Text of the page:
The Old Man’s Pub
The final leg of my unexpected pub-crawl was realized when my friend’s longstanding wish to enter a known ‘old man’s pub’ was fulfilled when we entered the Smelly Mosher. Like a scene from a western movie, the Smelly Mosher’s patrons all turned on their bar stools to see three strangers enter their sacred domain. Entering the Smelly Mosher was like entering a time capsule to the past and provided an opportunity to experience a masculine domain that is antiquated and obscure.
The Smelly Mosher was indeed a smelly space, full of elderly alpha males. The bar man was a friendly stooped gent who attended courteously to his patrons. We sipped on our pints of Guinness (as drinking something light and frothy here, would probably not have been well received!) and tried to take this strange place in with our eyes. The Smelly Mosher despite having a large plasma screen displaying the ‘Late Late Show’ [a longstanding Irish TV talk show] it did not have a cash register, much to our surprise. Alternatively the bar man used a shelf behind the bar where his takings were casually strewn in full public view. A cash register was not all that was absent here. There was a distinct absence of women.
As we adjusted to the ambience of the Smelly Mosher, we observed the other men present. They were senior gentlemen, large in stature, who conducted themselves with authority and confidence. There was a notable yet discreet code operating; tone of voice was low, deep and hushed, body language was restrained and the men gave each other space. Eye contact was fleeting and from sideward glances. The men in this pub spoke shoulder to shoulder. This place was very definitely a man’s space, there were no women present and should there have been; they might not have been pleased to discover there were no ladies toilets in the Smelly Mosher. There was a ‘Gents’ as indicated by the unambiguous sign but no ‘Ladies’. This made for more interesting conversation. It appeared we had been welcomed into the Smelly Mosher when we realized we were being included in a ‘lock in’ [drinking after the official pub closing time, which is against the law in Ireland]. Inclusion in a lock in is a big deal in Ireland and offers great masculine prestige, and although pleased at such inclusion we did not feel we belonged. This masculine domain was as severe and acute to us, as the smell that perpetuated there, and so we made our thankful apologies. We were kindly directed through a doorway by the stooped bar man, which brought us into a private corridor, where we directed ourselves outside.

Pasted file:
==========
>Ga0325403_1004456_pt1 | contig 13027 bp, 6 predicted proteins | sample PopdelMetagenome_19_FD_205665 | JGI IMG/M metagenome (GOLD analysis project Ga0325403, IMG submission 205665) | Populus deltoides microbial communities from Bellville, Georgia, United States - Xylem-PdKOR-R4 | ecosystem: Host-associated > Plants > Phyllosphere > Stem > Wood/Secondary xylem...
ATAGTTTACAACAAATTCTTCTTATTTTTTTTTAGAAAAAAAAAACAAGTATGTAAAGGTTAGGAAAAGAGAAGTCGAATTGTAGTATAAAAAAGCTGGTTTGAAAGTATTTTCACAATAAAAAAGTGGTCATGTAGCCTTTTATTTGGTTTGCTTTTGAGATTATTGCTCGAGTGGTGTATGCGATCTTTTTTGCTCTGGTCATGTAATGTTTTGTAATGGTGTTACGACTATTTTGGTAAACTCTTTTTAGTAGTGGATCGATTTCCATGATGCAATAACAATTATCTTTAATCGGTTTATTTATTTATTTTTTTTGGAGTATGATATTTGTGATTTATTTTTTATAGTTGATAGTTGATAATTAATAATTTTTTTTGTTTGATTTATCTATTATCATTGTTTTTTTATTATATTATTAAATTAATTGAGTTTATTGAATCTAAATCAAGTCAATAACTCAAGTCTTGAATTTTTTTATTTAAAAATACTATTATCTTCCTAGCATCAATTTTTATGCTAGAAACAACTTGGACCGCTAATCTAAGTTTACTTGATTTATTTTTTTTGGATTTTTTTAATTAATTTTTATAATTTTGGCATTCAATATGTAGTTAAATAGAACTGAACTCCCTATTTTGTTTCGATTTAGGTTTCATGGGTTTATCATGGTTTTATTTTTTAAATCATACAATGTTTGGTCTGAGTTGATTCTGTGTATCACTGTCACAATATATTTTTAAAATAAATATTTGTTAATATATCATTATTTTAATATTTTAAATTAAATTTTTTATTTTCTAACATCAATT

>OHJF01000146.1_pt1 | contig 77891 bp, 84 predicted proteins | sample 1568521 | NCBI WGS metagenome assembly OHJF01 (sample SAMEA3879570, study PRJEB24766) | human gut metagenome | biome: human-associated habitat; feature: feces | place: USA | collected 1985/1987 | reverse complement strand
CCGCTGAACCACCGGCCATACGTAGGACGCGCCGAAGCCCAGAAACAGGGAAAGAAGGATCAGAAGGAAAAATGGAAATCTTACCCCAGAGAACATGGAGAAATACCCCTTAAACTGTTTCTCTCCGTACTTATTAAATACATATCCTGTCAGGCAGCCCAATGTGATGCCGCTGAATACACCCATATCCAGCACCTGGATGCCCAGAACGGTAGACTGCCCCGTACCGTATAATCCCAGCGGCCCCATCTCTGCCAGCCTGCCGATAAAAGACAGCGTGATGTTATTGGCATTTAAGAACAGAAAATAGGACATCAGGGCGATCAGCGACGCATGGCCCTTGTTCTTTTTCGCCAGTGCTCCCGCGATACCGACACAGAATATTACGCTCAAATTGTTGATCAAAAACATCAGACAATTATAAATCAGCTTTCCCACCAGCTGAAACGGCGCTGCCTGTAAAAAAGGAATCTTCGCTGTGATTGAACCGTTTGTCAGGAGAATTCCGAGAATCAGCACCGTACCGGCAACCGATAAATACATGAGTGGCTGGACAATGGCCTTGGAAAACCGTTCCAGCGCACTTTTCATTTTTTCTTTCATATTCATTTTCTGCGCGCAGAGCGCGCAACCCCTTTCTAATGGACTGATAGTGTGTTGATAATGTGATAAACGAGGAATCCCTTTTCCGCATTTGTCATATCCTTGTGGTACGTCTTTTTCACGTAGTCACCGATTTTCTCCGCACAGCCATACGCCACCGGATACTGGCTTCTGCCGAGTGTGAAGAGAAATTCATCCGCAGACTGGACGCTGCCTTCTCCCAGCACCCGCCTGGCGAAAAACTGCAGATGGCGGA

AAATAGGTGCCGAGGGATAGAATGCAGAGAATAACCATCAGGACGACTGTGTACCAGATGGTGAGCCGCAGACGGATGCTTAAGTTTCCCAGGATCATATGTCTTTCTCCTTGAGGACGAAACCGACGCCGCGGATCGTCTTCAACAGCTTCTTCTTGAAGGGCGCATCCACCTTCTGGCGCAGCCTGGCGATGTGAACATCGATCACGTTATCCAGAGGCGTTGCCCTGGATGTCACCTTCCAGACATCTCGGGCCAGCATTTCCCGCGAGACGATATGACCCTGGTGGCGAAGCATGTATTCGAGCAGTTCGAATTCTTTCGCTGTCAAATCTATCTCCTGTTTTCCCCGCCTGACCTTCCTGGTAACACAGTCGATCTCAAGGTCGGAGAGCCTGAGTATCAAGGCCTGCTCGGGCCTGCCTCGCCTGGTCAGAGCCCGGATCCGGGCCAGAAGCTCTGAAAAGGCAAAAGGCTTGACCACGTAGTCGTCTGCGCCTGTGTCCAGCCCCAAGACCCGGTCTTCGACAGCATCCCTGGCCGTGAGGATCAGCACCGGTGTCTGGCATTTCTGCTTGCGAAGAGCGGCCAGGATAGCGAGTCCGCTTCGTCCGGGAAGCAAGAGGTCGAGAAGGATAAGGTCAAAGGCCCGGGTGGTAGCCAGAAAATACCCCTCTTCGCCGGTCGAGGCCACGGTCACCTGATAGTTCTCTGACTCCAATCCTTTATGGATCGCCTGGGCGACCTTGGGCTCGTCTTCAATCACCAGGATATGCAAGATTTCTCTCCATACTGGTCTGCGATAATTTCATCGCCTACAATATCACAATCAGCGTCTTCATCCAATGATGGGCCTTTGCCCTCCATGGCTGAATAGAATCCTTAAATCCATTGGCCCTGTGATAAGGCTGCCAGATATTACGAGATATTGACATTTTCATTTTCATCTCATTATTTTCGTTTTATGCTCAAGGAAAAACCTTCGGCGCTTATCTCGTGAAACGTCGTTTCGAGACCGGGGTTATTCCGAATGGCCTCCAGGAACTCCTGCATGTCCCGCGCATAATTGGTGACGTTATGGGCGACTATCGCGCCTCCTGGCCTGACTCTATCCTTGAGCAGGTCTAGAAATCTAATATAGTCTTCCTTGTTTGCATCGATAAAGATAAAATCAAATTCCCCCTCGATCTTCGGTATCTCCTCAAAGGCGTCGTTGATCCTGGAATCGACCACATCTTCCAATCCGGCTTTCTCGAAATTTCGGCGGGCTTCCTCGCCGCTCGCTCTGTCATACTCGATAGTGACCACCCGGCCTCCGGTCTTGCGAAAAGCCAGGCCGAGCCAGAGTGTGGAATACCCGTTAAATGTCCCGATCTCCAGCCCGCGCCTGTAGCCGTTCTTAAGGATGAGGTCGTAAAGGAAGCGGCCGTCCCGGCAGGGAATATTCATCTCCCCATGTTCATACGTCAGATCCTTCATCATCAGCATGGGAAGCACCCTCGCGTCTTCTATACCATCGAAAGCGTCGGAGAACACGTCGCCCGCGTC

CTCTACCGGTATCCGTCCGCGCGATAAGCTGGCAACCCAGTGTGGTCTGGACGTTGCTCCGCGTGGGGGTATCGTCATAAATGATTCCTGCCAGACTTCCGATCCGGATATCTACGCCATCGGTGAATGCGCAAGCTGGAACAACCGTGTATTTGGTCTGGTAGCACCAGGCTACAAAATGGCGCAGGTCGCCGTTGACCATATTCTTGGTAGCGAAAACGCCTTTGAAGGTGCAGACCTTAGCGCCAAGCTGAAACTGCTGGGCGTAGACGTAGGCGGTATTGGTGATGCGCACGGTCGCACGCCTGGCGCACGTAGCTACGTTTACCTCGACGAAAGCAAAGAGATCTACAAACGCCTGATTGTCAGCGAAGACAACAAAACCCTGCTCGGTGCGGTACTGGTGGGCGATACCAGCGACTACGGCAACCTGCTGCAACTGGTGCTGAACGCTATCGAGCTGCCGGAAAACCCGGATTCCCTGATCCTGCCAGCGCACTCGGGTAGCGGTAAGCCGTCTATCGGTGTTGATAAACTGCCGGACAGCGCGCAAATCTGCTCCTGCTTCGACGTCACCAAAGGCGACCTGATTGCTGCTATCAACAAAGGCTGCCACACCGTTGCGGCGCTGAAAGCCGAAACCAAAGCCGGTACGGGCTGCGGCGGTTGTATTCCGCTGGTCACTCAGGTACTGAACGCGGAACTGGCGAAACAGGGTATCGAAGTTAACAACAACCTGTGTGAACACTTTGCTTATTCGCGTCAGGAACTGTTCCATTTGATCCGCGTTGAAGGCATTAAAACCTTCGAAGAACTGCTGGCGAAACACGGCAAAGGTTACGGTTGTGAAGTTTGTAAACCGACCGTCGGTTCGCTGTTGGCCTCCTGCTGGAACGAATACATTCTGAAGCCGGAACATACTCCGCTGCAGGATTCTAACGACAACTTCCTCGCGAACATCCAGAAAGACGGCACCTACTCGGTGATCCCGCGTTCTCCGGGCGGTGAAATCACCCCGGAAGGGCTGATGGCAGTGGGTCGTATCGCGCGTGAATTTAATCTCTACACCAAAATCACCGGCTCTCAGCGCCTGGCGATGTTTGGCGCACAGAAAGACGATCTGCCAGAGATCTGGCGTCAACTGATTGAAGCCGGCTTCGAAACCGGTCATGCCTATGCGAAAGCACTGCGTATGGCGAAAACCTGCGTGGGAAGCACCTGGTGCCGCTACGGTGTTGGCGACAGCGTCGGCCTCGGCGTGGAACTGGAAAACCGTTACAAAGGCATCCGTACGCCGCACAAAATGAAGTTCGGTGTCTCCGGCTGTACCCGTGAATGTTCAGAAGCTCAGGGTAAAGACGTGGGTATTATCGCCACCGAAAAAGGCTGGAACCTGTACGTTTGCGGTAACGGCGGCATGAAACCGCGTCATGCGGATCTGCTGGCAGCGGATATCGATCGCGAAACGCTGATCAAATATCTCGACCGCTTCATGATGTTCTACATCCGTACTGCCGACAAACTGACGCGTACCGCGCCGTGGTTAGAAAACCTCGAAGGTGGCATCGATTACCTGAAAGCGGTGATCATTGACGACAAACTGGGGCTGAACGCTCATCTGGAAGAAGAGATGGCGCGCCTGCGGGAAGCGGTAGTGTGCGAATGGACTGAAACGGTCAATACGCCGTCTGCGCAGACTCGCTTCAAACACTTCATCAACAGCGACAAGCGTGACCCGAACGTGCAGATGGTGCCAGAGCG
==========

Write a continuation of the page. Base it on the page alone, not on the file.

In the crisp fresh air we breathed in deeply and were silent for a time. After some moments, we continued in our search for another watering hole, one that was a little less acutely masculine and a little more male-stream.
What amazed me about my unexpected pub-crawl was, firstly the diversity of pubs within such a small geographic location, and secondly the multiplicity of masculinities that presented in these environments. Surely the pub offers a sociologist a primary laboratory for studying masculinities. In addition, it would be hard not to acknowledge the inter linkage between masculinity and these physical environments. Each of the individual pubs we frequented appeared to accommodate or in-fact were assembled around a distinct construction of masculinity. All six pubs were distilling and selling their own brand of masculinity, albeit young or old, traditional or emerging, hetero or metro, dominant or subordinate, and so on. Not only do pubs allow for the consumption of alcohol, they also allow for the drinking down of masculinities.
Barich, B. (2009) A Pint of Plain – Tradition, Change, and the Fate of the Irish Pub, New York: Walker & Company.
Lemle, R. and Mishkind, M.E. (1989) ‘Alcohol and Masculinity’, Journal of Substance Abuse Treatment, Vol. 2, pp.213-222.
Mullen, K., Watson, J., Swift, J. and Black, D. (2007) ‘Young Men, Masculinity and Alcohol’, Drugs: Education, Prevention and Policy, Vol. 14, No. 2, pp. 151-165.
O’Dwyer, P. (2001) ‘The Irish and substance abuse’, Ethnocultural factors in substance abuse treatment, pp. 199-215.
Share, P. (2003) ‘A genuine “Third Place”? Towards an understanding of the pub in contemporary Irish society’, 30th SAI Annual Conference, Cavan, Ireland (26 April 2003).
A version of this blog featured on www.irishsociologyblog.com on 10/22/2013.
Clay is a PhD candidate at University College Dublin, School of Sociology. His research interests are Masculinity and Drug Use, in particular, exploring the role of drug use in the construction, maintenance and displaying of young masculine identities. Clay’s other areas of research interest include health, Irish culture and art.